Santos has advanced plans to construct a water treatment facility which will allow produced water from its natural gas operations in and around the Pilliga to be treated and reused for purposes like irrigation.

Later this month Santos will submit an application to the NSW Government seeking approval to begin work on Leewood Phase 2. The document provides details of proposed plans, assesses any potential impacts and details how these impacts will be mitigated.

Santos will employ up to 50 people throughout the construction period which is expected to take about a year.

Phase 1 of work at the site was completed in October 2014, which included construction of two 300 megalitre ponds to store water and brine from natural gas operations in and around the Pilliga.

Leewood Phase 2 will allow this stored water to be treated and reused to irrigate a section of the Leewood property and for operational activities including construction and dust suppression. The submission will also consider opportunities for beneficial reuse of the treated water for third party irrigation or fire-fighting purposes.

The water treatment facility will include a reverse osmosis plant and brine concentrator as well as associated pipework to transfer water and brine around the facility and a treated water irrigation system. The water will be treated via reverse osmosis, the technology used in major salt water desalination plants throughout the world.

Santos estimates on average approximately 1 megalitre of treated water will be generated each day during the exploration and appraisal stage.

Water will be tested prior to use to ensure it is of a suitable quality for these activities and it complies with NSW and Australian guidelines.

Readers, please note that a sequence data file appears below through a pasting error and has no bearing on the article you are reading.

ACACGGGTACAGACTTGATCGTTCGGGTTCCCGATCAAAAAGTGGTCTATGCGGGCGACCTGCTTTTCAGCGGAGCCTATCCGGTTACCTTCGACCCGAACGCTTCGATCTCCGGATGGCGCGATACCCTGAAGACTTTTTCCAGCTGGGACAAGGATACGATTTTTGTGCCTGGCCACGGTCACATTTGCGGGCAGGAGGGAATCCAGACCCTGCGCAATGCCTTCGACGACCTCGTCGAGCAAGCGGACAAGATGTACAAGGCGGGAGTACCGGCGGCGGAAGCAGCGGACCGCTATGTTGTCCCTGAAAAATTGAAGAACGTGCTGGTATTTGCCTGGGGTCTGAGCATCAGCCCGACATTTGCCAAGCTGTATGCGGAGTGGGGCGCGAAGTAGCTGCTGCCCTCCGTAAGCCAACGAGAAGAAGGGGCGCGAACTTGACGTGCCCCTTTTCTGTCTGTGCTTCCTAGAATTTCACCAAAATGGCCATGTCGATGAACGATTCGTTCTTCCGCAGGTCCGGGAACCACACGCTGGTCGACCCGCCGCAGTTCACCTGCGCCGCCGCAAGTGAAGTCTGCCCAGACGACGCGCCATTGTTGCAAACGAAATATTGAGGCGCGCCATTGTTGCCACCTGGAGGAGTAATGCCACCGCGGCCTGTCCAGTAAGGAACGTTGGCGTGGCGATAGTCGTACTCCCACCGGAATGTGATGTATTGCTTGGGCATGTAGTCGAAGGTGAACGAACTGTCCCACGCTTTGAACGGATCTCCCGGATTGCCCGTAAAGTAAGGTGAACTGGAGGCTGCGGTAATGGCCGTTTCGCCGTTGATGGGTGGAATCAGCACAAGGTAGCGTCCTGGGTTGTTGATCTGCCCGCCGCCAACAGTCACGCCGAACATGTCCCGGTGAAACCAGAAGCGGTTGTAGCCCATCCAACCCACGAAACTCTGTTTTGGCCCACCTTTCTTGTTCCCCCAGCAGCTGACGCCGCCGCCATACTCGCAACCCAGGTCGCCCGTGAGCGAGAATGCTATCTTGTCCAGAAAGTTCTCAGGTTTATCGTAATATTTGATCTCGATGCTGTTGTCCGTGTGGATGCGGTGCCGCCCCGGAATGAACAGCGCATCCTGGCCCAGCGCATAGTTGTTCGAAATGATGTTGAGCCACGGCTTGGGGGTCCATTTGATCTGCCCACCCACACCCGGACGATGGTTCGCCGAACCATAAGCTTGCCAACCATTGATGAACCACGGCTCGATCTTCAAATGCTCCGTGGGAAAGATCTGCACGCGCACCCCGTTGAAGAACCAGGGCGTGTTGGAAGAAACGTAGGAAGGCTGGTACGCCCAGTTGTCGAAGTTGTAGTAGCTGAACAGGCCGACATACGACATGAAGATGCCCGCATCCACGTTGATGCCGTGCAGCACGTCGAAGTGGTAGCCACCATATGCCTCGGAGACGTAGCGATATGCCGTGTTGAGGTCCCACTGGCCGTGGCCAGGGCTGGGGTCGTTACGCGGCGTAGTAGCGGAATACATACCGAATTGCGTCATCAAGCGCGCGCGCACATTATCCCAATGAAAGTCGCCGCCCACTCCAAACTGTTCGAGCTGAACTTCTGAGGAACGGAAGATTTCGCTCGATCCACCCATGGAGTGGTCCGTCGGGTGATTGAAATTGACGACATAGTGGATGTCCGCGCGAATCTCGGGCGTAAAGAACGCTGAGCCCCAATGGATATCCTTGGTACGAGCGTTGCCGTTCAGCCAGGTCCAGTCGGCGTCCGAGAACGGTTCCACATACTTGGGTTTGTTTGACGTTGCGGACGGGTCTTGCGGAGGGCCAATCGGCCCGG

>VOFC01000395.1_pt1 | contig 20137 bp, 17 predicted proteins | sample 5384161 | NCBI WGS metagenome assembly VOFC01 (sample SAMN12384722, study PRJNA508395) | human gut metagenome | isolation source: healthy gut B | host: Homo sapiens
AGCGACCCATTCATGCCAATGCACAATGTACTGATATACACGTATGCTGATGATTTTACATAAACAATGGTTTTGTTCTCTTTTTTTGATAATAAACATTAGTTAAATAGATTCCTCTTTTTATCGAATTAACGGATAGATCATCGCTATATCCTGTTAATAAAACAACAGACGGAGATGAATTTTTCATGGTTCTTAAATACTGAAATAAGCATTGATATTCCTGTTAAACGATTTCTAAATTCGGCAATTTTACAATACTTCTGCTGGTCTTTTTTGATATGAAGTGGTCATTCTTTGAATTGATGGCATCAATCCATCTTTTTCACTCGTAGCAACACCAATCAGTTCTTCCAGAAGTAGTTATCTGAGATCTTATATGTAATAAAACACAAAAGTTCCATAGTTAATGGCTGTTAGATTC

The remaining brine will be stored in the double-lined ponds at Leewood for future processing and disposal.

Santos General Manager of Energy NSW Peter Mitchley said managing the water produced during the extraction of natural gas from coal seams is a critical part of our work in the Narrabri area.

“This is an important next step for our operations and will demonstrate the additional benefits we can bring in terms of available water,” Mr Mitchley said.

“It will also generate employment opportunities and support the local Narrabri community.

“The facilities have been designed and located to minimise environmental, cultural heritage and community impacts.”

Assessment of the proposed water treatment facility will be through a Review of Environmental Factors process (REF) under Part 5 of the Environmental Planning and Assessment Act 1979. The Office of Coal Seam Gas is the determining authority for the proposed activity.

The REF document will be available, after it is lodged, on the NSW Division of Resources and Energy website (click here to access and also on the environmental approvals page of Santos’ NSW website.

Santos Narrabri Gas Project could supply up to half of the state’s natural gas needs. It will create up to 1200 jobs during construction and 200 ongoing positions.

Santos is currently focussed on the Environmental Impact Statement for the project which is an important step to ensure our development meets the highest environmental standards.